• How do the touch limitations for the players change the game? Does this it make it easier or more difficult to score? Why?
  • How is the game changed by the rule mandating all attacking players must be over the halfway line to score? Why? What are the challenges? What are the opportunities?
  • How does the addition of “transition” change this game? What are the challenges? What are the opportunities?
  • How does mandating a certain number of passes before you can score change the game? Does it make it easier or harder to score? Why? What can you do to counter this?
  • How does the “first time finish” rule change the game? What are the challenges? What are the opportunities?

Additional Notes: There are a number of progressions you can run through that legitimately make this activity significantly different each time, so you can easily spend 30-40 minutes on it (including water breaks) and keep the players engaged.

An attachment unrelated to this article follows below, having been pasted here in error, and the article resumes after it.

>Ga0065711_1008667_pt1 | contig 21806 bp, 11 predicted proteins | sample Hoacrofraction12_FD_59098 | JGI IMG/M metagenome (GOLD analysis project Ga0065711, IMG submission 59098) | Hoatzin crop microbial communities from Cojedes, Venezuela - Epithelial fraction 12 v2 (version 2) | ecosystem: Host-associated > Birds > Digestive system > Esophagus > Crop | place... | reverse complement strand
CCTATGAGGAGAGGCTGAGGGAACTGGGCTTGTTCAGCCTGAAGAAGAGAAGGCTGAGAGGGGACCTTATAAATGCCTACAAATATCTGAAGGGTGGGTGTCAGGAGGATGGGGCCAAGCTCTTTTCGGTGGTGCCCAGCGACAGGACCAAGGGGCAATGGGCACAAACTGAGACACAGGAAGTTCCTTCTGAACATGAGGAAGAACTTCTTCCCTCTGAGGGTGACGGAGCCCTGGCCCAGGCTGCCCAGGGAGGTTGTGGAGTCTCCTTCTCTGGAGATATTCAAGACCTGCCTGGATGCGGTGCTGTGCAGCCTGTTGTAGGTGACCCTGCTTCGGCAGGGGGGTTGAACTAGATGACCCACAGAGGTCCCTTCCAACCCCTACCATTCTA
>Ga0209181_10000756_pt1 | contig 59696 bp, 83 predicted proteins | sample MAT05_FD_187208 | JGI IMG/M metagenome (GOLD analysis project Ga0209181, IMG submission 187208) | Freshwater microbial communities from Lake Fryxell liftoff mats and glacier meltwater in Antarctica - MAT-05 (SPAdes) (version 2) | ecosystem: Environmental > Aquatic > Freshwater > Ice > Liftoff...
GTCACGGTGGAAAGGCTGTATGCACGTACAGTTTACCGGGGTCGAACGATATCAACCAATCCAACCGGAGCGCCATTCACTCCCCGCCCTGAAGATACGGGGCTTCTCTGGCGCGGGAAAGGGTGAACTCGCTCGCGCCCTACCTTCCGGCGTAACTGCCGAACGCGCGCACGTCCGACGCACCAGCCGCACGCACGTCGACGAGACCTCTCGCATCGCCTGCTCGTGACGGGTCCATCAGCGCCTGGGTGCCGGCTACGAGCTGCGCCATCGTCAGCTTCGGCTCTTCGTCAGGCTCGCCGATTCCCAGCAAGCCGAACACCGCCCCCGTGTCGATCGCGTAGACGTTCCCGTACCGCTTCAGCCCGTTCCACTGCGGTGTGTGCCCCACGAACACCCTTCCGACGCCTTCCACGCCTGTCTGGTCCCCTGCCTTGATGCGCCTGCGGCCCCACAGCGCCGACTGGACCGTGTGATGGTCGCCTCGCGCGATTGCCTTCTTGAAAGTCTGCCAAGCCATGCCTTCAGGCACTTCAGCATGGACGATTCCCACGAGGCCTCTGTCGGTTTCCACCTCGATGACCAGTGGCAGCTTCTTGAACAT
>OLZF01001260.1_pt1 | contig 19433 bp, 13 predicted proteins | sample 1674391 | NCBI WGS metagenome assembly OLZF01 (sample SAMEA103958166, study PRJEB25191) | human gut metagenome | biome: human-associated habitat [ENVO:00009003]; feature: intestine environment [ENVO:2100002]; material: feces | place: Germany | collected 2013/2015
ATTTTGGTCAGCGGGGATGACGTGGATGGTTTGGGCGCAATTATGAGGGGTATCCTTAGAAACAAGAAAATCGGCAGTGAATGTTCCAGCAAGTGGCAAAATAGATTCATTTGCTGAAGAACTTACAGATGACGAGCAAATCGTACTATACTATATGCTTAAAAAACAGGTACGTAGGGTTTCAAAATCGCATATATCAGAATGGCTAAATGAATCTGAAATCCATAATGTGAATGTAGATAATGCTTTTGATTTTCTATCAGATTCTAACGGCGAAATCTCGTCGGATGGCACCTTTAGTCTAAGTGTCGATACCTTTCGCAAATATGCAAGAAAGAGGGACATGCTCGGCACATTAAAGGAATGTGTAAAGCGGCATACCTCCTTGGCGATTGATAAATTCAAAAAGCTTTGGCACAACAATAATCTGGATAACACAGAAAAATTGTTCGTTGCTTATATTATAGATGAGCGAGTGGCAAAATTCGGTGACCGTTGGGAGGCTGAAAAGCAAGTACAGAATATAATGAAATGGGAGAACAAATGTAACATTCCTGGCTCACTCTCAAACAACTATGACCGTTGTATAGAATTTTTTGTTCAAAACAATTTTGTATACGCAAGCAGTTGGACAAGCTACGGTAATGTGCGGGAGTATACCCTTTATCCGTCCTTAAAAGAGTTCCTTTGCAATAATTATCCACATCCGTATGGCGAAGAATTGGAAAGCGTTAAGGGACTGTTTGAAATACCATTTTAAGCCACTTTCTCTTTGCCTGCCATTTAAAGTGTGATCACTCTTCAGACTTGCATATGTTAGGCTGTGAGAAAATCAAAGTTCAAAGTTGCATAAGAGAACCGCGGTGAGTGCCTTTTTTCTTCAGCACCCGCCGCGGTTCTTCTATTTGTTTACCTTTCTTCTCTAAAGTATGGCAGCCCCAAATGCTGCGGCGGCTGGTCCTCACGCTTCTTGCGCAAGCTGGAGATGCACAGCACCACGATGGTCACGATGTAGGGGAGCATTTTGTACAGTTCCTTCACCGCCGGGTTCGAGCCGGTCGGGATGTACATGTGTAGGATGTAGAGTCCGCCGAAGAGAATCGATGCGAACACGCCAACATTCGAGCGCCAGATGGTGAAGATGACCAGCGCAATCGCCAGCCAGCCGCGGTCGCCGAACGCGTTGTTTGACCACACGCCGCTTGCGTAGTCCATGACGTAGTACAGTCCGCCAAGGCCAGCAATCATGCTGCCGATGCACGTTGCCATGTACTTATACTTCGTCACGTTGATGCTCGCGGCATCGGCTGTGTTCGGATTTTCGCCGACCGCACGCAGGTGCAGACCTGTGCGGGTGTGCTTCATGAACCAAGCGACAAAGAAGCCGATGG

Numbers considerations: Depending on your numbers (e.g. if you have 16 or more), you may want to go for two smaller fields in order to maximize players’ touches on the ball and exposure to learning situations. It is best to experiment and see what works best for your group.

Busy Bees Soccer Activity for U4-U10: Lots of Touches, Lots of Fun!

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Great game to get everyone moving and touching the ball!

Busy Bees: Great game to get everyone moving and touching the ball!

Ages: U4-U10

Applicability: Great warmup activity for the beginning of practice because all of the players are moving around with a ball, changing direction and pace…and it’s fun!

Area: 20 x 20 yards (W x L).

Activity:

  • Have the players “BUZZ” around like a bunch of bees (get them to make the noise!). Make sure you pretend to hear the bees and begin saying that you don’t like bees.
  • Have one of the Assistant coaches kick you with the ball and you fall down and yell “Ouch the bee stung me!” Be very dramatic and the kids will begin stinging you with their ball.
  • Make sure you move around and stop frequently.